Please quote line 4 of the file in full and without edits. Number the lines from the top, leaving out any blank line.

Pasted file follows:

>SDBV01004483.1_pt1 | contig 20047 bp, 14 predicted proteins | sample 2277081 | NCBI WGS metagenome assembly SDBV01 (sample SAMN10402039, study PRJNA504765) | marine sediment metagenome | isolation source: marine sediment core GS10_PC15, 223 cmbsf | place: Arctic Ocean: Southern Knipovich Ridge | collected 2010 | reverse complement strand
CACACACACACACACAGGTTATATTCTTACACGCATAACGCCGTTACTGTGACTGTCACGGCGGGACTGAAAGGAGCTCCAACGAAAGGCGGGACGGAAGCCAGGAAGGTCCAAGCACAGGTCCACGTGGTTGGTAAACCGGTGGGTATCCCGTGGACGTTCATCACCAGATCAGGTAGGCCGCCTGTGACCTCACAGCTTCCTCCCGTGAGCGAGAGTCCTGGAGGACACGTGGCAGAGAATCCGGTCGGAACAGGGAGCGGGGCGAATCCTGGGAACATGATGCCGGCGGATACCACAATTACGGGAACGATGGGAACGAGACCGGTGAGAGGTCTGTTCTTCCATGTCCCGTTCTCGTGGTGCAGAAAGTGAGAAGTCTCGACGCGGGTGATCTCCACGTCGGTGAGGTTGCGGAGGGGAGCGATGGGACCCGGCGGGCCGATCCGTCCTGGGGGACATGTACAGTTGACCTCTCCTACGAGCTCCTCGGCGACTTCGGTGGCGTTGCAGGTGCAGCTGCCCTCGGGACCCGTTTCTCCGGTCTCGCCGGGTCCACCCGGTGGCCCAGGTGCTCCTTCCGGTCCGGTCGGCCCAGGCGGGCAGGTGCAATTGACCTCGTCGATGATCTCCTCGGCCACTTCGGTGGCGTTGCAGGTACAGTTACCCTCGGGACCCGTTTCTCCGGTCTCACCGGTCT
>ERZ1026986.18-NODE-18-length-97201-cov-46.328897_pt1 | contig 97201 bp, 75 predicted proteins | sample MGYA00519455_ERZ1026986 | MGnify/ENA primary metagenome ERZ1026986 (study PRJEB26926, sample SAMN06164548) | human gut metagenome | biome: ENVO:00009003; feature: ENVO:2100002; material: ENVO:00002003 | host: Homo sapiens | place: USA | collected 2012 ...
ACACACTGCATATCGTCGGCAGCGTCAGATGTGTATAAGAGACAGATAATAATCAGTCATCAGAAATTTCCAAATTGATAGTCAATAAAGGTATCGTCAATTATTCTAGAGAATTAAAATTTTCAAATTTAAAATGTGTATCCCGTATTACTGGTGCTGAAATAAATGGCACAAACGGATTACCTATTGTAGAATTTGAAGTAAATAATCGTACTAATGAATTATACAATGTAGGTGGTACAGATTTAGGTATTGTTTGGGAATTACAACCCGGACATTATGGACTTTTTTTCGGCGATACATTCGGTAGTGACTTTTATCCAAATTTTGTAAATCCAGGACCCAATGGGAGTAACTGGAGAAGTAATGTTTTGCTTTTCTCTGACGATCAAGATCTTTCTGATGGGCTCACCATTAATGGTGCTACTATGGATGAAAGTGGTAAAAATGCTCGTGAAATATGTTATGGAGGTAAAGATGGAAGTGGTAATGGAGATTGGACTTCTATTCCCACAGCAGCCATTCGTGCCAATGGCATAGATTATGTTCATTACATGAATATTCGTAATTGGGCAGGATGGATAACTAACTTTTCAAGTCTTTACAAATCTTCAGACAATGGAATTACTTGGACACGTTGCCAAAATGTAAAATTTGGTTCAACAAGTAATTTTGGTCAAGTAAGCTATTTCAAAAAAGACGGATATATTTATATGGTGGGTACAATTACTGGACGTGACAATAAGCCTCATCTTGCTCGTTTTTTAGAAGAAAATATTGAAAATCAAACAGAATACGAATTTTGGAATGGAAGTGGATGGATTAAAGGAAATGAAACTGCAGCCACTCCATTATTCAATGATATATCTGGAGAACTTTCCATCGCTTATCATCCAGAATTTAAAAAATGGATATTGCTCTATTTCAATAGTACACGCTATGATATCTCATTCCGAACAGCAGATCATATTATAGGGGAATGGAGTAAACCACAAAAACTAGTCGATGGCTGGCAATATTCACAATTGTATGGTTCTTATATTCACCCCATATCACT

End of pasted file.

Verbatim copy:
ACACACTGCATATCGTCGGCAGCGTCAGATGTGTATAAGAGACAGATAATAATCAGTCATCAGAAATTTCCAAATTGATAGTCAATAAAGGTATCGTCAATTATTCTAGAGAATTAAAATTTTCAAATTTAAAATGTGTATCCCGTATTACTGGTGCTGAAATAAATGGCACAAACGGATTACCTATTGTAGAATTTGAAGTAAATAATCGTACTAATGAATTATACAATGTAGGTGGTACAGATTTAGGTATTGTTTGGGAATTACAACCCGGACATTATGGACTTTTTTTCGGCGATACATTCGGTAGTGACTTTTATCCAAATTTTGTAAATCCAGGACCCAATGGGAGTAACTGGAGAAGTAATGTTTTGCTTTTCTCTGACGATCAAGATCTTTCTGATGGGCTCACCATTAATGGTGCTACTATGGATGAAAGTGGTAAAAATGCTCGTGAAATATGTTATGGAGGTAAAGATGGAAGTGGTAATGGAGATTGGACTTCTATTCCCACAGCAGCCATTCGTGCCAATGGCATAGATTATGTTCATTACATGAATATTCGTAATTGGGCAGGATGGATAACTAACTTTTCAAGTCTTTACAAATCTTCAGACAATGGAATTACTTGGACACGTTGCCAAAATGTAAAATTTGGTTCAACAAGTAATTTTGGTCAAGTAAGCTATTTCAAAAAAGACGGATATATTTATATGGTGGGTACAATTACTGGACGTGACAATAAGCCTCATCTTGCTCGTTTTTTAGAAGAAAATATTGAAAATCAAACAGAATACGAATTTTGGAATGGAAGTGGATGGATTAAAGGAAATGAAACTGCAGCCACTCCATTATTCAATGATATATCTGGAGAACTTTCCATCGCTTATCATCCAGAATTTAAAAAATGGATATTGCTCTATTTCAATAGTACACGCTATGATATCTCATTCCGAACAGCAGATCATATTATAGGGGAATGGAGTAAACCACAAAAACTAGTCGATGGCTGGCAATATTCACAATTGTATGGTTCTTATATTCACCCCATATCACT